The master of suspense is left hanging.
Hitchcock is a bad film about the making of a good one. It’s the movie equivalent of six battle re-enactment nerds emulating the D-Day landings by assaulting a French beach in a swan-shaped pedalo. Which is to say that while it’s definitely interesting, you’ll spend most of the time wondering why they bothered.
Hitchcock is not a broad ranging biography, but a film that examines the making of Psycho and the strained relationship he shared with his wife during its production. Anthony Hopkins dons distracting prostheses to play the eminent director, with Helen Mirren doing her best to make something of the part of his long suffering spouse, who is shown as being as much responsible for his success as the man himself.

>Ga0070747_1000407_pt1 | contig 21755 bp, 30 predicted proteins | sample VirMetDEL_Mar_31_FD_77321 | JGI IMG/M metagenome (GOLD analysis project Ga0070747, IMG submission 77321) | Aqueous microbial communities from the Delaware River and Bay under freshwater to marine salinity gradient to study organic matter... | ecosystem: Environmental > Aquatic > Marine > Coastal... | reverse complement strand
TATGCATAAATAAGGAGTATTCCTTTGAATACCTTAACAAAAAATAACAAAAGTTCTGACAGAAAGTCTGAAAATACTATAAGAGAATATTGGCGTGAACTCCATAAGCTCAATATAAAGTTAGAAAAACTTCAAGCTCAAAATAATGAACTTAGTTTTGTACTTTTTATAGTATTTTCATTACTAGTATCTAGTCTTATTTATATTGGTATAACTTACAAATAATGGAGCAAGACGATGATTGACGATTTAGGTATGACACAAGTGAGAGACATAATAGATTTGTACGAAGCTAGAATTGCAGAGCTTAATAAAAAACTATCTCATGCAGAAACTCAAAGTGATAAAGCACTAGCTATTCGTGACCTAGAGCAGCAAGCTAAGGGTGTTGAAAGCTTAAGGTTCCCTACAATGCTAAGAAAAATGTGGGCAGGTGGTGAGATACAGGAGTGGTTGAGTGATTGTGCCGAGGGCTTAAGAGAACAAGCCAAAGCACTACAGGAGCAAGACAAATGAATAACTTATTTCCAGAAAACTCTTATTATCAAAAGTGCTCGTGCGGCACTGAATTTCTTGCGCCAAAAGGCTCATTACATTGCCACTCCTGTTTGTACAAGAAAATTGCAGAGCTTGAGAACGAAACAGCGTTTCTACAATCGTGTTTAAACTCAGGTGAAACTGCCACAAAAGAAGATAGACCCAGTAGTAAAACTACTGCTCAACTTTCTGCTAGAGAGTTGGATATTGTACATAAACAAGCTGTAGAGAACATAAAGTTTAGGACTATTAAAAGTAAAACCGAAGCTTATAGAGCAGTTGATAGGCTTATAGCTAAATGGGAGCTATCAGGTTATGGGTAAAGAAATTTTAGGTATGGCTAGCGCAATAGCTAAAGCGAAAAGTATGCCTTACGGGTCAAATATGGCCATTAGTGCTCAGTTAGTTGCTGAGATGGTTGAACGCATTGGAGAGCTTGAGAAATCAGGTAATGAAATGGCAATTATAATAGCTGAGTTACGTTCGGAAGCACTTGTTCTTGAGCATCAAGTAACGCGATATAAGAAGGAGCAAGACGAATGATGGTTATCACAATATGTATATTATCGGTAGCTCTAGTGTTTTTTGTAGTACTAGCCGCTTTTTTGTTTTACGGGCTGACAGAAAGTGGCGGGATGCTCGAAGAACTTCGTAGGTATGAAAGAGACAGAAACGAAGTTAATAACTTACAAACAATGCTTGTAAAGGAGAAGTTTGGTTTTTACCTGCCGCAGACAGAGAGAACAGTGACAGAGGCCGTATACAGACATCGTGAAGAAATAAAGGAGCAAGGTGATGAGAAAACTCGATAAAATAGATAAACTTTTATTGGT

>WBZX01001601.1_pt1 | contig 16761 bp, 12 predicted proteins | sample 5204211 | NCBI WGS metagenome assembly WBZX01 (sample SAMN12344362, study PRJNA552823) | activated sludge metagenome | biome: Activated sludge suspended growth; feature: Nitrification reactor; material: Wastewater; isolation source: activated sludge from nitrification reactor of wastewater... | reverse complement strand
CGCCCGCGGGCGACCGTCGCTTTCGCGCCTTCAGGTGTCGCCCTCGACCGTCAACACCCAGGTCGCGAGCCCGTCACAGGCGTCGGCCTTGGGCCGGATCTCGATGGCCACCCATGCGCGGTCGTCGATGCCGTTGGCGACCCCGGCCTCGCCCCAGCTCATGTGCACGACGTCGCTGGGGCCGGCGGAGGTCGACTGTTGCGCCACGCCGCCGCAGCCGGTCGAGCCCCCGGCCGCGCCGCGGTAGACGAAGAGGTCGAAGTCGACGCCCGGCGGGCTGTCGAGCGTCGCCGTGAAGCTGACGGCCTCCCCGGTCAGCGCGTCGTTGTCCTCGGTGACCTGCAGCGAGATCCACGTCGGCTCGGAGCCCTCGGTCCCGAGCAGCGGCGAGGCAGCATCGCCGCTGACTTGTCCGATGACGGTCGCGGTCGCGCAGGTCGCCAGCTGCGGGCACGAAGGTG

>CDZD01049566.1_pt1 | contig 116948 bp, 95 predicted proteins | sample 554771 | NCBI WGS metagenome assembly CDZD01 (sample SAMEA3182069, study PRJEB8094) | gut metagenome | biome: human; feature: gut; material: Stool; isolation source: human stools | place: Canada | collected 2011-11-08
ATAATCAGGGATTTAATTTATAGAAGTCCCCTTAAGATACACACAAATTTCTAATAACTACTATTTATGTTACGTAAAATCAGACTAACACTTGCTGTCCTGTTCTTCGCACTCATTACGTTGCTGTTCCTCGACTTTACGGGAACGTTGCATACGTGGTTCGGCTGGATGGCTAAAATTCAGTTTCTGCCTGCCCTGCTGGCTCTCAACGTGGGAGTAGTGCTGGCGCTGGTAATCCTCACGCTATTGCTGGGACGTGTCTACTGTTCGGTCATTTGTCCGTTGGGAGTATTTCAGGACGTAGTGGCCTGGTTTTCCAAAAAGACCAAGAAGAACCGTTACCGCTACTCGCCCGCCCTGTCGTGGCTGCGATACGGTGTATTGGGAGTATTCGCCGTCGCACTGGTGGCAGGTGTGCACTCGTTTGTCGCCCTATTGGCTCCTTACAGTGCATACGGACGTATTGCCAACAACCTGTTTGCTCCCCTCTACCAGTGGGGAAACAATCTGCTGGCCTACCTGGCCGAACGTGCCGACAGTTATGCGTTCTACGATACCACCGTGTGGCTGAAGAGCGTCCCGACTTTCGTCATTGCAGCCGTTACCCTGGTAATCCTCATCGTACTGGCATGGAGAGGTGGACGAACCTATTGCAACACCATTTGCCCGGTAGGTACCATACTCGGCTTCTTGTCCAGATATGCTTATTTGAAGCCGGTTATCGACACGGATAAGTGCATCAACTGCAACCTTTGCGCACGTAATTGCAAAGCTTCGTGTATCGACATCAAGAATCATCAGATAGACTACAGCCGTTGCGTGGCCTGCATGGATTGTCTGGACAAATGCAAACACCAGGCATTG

And it really is a case of watching a lot of talented people do their best in bad circumstances. Because the insipid script drains momentum from the movie and the attempt at getting us into Hitchcock’s mindset via occasional hallucinations adds nothing. It all feel obvious and amateurish, which is precisely the opposite of what its protagonist is famous for.
At best Hitchcock is a harmless, although given that it smooths over the notoriously rough edges of a prickly and abusive man, it’s difficult to even credit it with palatable blandness. It can be comfortably avoidable.